Abuses of people in women’s prisons including coerced sterilization
Women’s prisons are also dangerously overcrowded and employ solitary confinement in questionable cases. Sterilization abuse and the abysmal reproductive healthcare of people in women’s prisons also raise serious human rights concerns.
As officials failed to meet court-mandated population levels in the prison system as a whole, overcrowding in women’s prisons increased. ((Matthew Fleischer, “Too Many Women? Hidden Overcrowding in CA Prisons,” The Crime Report, July 31, 2013.)) The Central California Women’s Facility (CCWF) currently operates at 175 percent capacity, the highest rate of overcrowding of any facility – male or female – in California; and California Institution for Women is suffering from a bloated population at 150 percent capacity. Lack of adequate ventilation and the presence of mold, mildew, rust and animal feces are producing medical emergencies that remain unattended because of inadequate medical access and care.
Additionally, the lack of basic resources, such as food, clothing, and cleaning supplies has led to heightened tension and increased violence within the prisons. Consistent with research on prison overcrowding, prisoners report increased levels of preventable illness and premature death due to systemic medical neglect. Hundreds have been confined to administrative segregation units, the majority of whom were receiving some form of mental health treatment at the time of transfer, ((Sal Rodriguez, “Women in California Prison Isolation Units Face Overcrowding and Despair,” Solitary Watch, July 1, 2013.)) because there are not enough beds available to house them in general population.
Ongoing reports also raise concern over reproductive health care practice and policy in the prison system. Research conducted by Justice Now’s participatory human rights program informed a recent Center for Investigative Reporting’s exposé on illegal sterilization abuse in the prison system, documenting that between 2006 and 2010, 116 people were sterilized by tubal ligation for the purpose of birth control during caesarean section by employees or agents of CDCR.
Regardless of attempt to procure consent, sterilization of people in the inherently coercive prison environment for the purpose of birth control is prohibited under federal, state and common law. People in prison report that medical staff disproportionately targeted Black and Latina women, as well as transgender and gender non-conforming people of color, those subject to life sentences, and those “deemed likely to return to prison in the future.” ((Cynthia Chandler, “Testimony on Budget Issues Related to Conditions of Confinement and Illegal Sterilizations,” submitted
by Justice Now to the California State Senate Budget and Fiscal Review Subcommittee No. 5 on Corrections, Public Safety, and the Judiciary on March 15, 2012; Cynthia Chandler, “Testimony of Justice Now Submitted to the United Nations Special Rapporteur on Violence Against Women,” Feb. 1, 2011; Corey G. Johnson, “Female inmates sterilized in California prisons without approval,” The Center for Investigative Reporting, July 7, 2013.))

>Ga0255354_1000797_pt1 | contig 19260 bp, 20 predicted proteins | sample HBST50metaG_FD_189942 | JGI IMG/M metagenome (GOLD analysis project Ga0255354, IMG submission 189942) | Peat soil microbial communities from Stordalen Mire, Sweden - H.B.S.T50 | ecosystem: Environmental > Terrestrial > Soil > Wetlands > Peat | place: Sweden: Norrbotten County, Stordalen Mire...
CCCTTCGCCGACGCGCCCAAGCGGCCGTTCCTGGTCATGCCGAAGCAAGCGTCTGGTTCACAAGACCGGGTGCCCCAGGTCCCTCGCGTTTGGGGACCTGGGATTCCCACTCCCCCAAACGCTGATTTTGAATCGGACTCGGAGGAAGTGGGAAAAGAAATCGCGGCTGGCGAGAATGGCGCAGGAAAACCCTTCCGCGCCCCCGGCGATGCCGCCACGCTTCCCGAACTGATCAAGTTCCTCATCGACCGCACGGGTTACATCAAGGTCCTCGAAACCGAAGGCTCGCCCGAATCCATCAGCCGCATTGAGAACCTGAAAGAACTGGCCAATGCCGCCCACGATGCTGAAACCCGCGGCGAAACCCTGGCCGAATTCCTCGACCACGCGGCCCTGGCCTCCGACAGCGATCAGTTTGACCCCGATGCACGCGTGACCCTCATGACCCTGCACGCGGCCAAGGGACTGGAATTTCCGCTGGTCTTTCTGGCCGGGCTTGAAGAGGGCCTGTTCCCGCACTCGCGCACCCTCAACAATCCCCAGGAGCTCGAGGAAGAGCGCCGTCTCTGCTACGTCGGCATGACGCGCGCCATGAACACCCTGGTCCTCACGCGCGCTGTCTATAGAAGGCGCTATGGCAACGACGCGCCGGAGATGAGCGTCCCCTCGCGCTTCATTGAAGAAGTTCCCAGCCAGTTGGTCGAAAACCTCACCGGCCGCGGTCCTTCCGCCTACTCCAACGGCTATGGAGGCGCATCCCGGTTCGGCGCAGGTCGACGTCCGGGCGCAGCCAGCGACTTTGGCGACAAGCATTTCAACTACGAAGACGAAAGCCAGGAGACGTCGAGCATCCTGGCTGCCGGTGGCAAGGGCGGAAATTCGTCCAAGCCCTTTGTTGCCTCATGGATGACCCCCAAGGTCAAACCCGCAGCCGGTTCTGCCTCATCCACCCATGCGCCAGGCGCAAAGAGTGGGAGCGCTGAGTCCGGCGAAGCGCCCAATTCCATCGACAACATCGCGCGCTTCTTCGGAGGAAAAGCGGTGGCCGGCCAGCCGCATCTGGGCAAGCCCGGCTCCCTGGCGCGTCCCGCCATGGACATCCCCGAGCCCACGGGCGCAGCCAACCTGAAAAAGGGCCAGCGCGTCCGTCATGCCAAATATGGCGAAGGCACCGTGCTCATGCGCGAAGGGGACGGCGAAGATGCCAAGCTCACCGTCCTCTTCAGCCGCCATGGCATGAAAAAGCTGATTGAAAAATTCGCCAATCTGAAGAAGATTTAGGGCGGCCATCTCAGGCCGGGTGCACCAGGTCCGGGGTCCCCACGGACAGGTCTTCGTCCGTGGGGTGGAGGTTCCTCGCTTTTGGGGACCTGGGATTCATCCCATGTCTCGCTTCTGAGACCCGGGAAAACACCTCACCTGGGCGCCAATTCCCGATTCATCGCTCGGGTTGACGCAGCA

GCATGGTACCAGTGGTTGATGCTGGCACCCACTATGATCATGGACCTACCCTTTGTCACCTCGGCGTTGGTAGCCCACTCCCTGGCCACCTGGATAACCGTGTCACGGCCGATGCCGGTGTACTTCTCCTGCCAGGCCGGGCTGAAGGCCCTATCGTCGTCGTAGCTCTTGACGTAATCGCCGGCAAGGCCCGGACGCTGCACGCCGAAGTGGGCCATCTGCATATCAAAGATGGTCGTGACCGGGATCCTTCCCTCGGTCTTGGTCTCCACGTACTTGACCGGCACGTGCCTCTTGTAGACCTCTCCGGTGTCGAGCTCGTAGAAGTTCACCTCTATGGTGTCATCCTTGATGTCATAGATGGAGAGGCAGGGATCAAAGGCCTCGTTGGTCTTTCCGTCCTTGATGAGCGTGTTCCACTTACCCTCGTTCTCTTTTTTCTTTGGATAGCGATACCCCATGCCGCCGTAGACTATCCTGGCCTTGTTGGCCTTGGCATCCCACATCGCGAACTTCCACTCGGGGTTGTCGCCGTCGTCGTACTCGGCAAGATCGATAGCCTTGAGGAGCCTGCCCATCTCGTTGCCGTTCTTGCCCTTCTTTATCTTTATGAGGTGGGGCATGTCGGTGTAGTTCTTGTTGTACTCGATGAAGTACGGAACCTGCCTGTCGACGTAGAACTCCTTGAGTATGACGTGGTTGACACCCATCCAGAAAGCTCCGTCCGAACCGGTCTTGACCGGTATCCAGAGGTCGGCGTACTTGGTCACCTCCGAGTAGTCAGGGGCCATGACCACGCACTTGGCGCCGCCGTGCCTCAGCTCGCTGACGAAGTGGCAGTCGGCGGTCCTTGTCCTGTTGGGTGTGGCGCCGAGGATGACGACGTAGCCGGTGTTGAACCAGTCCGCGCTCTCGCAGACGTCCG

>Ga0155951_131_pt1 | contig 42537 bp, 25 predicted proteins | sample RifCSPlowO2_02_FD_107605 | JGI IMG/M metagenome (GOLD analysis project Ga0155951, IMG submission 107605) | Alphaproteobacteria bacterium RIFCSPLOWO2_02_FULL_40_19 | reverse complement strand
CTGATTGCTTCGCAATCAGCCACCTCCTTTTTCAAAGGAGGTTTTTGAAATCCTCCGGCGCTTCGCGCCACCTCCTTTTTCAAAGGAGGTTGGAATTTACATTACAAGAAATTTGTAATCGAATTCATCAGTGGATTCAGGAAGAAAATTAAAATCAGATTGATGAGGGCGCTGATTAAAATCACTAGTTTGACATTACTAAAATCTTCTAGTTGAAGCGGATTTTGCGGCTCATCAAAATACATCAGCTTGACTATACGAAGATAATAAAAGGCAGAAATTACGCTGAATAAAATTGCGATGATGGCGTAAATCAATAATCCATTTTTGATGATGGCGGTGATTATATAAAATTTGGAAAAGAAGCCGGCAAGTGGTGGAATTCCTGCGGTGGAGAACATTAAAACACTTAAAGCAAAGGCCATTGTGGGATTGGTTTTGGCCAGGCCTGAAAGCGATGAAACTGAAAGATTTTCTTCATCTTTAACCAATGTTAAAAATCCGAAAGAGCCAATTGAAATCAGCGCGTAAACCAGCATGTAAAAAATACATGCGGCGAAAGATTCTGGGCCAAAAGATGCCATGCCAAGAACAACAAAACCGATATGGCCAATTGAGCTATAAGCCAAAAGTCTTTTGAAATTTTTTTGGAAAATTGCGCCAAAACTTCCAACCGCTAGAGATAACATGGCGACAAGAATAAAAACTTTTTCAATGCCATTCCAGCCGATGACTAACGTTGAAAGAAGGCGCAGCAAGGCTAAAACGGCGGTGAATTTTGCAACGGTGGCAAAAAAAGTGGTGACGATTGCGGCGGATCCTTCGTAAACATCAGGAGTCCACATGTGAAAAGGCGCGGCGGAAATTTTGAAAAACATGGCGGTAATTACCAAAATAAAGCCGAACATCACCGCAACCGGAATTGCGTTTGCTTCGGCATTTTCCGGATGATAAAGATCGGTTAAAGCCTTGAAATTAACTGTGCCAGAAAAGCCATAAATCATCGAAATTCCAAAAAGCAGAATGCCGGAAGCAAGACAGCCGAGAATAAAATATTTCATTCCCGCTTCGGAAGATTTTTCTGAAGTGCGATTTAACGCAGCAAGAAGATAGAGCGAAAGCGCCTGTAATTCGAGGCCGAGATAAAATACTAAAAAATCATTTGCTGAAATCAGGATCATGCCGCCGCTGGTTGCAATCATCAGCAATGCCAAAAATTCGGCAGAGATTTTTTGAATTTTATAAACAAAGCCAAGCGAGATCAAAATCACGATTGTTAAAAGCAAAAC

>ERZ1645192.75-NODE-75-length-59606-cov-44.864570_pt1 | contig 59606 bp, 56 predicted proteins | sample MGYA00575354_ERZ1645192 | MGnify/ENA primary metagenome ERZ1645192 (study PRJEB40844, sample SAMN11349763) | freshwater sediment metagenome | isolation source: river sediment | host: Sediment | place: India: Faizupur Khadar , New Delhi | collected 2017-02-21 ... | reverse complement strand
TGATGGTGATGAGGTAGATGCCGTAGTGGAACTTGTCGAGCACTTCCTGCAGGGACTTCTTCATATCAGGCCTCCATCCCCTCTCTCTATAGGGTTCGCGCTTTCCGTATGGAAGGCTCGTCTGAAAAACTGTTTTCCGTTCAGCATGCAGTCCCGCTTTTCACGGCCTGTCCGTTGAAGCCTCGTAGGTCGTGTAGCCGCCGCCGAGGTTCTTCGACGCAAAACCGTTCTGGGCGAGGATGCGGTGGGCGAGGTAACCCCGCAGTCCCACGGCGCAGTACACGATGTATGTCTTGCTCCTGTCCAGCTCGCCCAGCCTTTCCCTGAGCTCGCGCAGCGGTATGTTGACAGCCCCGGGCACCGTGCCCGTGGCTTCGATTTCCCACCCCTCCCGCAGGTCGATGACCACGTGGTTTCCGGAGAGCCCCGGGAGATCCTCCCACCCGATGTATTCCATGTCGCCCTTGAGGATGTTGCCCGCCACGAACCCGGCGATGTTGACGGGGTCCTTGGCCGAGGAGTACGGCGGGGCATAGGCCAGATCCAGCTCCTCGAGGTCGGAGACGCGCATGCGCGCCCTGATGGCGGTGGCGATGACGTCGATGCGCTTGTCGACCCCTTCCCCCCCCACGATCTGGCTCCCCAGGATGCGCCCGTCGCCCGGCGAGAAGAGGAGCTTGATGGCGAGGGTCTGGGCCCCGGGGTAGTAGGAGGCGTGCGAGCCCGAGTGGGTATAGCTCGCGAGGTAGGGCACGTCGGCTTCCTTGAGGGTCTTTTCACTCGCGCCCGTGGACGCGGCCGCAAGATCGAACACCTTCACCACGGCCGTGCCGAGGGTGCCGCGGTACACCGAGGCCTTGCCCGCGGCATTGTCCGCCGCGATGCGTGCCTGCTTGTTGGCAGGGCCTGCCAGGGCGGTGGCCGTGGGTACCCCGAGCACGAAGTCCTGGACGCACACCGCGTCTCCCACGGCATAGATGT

Prison conditions during and immediately following pregnancy, including inappropriate diet and lack of basic care, result in high rates of stillbirth and miscarriage. Obvious warning signs of complications with pregnancy are often ignored.
Request for thematic hearing
Should the Commission grant this request for a hearing, we will provide the Commission with testimony from prisoners, as well as oral presentations by family members of prisoners, advocates and lawyers.
We would ask that the Commission recommend to the United States government and the state of California that they immediately take all measures necessary to address grave violations of human rights in the prison system, including, but not limited to:
- Expediting a case-by-case review of SHU inmates for release from solitary confinement;
- Ensuring that California terminate its policy of placing prisoners in isolated segregation for periods of several years merely based upon their alleged membership in or association with a gang;
- Ensuring that California prisoners in isolated segregation are not penalized or denied release solely for protesting through hunger strikes the conditions of their confinement;
- Taking all necessary steps to ensure that local juvenile detention facilities cease the practice of prolonged solitary confinement for juveniles and ensuring that juveniles in detention receive adequate mental health services;
- Taking all necessary steps to address overcrowding in the system as a whole with particular concern for women’s facilities;
- Ensuring that people in prison receive timely emergency and non-emergency health care, as well as timely and ready access to medical facilities;
- Investigating fully any coerced sterilization cases and ensuring that policies and protections are put in place to prevent such practices from reoccurring.
Subject to modification, the following individuals would be present at a hearing, if granted:
Dolores Canales, California Families to Abolish Solitary Confinement; Peter Schey, President, Center for Human Rights and Constitutional Law; Azadeh Zohrabi, Soros Justice Fellow, Legal Services for Prisoners With Children; Kim McGill, Organizer, Youth Justice Coalition of Los Angeles; Courtney Hooks, Justice Now.
We thank the Commission in advance for its consideration of this request.
Peter A. Schey, Esq., President, and Carlos Holguin, Esq., General Counsel, Center for Human Rights and Constitutional Law
Clara Long, Esq. Clinical Fellow, Stanford International Human Rights and Conflict Resolution Clinic, Stanford Law School
Caitlin Kelly Henry, Esq., National Lawyers Guild
Paula Pearlman, Esq., Executive Director, Disability Rights Legal Center
By Peter A. Schey, Center for Human Rights and Constitutional Law
The IACHR is a principal and autonomous organ of the Organization of American States (OAS) whose mission is to promote and protect human rights in the American hemisphere. Learn more at http://www.oas.org/en/iachr/. Center for Human Rights and Constitutional Law President Peter A. Schey, Esq., can be reached via www.centerforhumanrights.org or at (213) 388-8693, ext. 304, or Center for Human Rights and Constitutional Law, 256 South Occidental Blvd, Los Angeles, CA 90057.